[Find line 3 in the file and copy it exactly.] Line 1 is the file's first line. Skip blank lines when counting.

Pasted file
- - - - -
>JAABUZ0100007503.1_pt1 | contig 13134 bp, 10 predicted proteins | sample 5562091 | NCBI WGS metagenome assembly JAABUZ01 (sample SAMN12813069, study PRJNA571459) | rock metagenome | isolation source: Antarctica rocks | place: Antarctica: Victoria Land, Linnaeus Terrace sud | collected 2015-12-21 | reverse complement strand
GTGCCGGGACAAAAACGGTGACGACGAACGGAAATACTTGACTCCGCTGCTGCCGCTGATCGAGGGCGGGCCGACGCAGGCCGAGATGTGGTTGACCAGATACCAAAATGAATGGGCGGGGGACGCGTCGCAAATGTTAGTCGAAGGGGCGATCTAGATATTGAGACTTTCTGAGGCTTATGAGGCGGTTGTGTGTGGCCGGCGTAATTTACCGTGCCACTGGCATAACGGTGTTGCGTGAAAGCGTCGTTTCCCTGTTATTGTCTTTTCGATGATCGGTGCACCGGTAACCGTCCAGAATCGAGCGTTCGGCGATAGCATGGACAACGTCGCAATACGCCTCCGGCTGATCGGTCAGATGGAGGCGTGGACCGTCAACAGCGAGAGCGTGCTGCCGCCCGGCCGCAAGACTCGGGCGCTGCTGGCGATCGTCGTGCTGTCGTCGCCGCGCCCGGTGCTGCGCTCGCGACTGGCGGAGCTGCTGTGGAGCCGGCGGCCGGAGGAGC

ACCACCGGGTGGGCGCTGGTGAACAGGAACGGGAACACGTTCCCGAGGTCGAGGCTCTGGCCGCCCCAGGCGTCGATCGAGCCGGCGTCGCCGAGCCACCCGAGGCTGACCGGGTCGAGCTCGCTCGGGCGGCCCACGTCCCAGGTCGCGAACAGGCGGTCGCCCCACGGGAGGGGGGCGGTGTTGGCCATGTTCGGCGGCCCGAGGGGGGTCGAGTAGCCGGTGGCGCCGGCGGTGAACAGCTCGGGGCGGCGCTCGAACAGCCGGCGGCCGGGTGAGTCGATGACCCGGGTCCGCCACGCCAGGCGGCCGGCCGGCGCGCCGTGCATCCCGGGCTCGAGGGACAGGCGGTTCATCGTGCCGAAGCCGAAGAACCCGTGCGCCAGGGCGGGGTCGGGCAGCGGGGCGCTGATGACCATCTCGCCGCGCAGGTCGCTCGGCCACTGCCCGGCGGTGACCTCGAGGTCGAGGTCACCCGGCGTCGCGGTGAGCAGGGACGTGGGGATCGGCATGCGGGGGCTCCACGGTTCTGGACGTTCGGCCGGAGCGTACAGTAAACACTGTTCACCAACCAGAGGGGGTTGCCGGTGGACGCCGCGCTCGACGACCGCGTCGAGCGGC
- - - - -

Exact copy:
ACCACCGGGTGGGCGCTGGTGAACAGGAACGGGAACACGTTCCCGAGGTCGAGGCTCTGGCCGCCCCAGGCGTCGATCGAGCCGGCGTCGCCGAGCCACCCGAGGCTGACCGGGTCGAGCTCGCTCGGGCGGCCCACGTCCCAGGTCGCGAACAGGCGGTCGCCCCACGGGAGGGGGGCGGTGTTGGCCATGTTCGGCGGCCCGAGGGGGGTCGAGTAGCCGGTGGCGCCGGCGGTGAACAGCTCGGGGCGGCGCTCGAACAGCCGGCGGCCGGGTGAGTCGATGACCCGGGTCCGCCACGCCAGGCGGCCGGCCGGCGCGCCGTGCATCCCGGGCTCGAGGGACAGGCGGTTCATCGTGCCGAAGCCGAAGAACCCGTGCGCCAGGGCGGGGTCGGGCAGCGGGGCGCTGATGACCATCTCGCCGCGCAGGTCGCTCGGCCACTGCCCGGCGGTGACCTCGAGGTCGAGGTCACCCGGCGTCGCGGTGAGCAGGGACGTGGGGATCGGCATGCGGGGGCTCCACGGTTCTGGACGTTCGGCCGGAGCGTACAGTAAACACTGTTCACCAACCAGAGGGGGTTGCCGGTGGACGCCGCGCTCGACGACCGCGTCGAGCGGC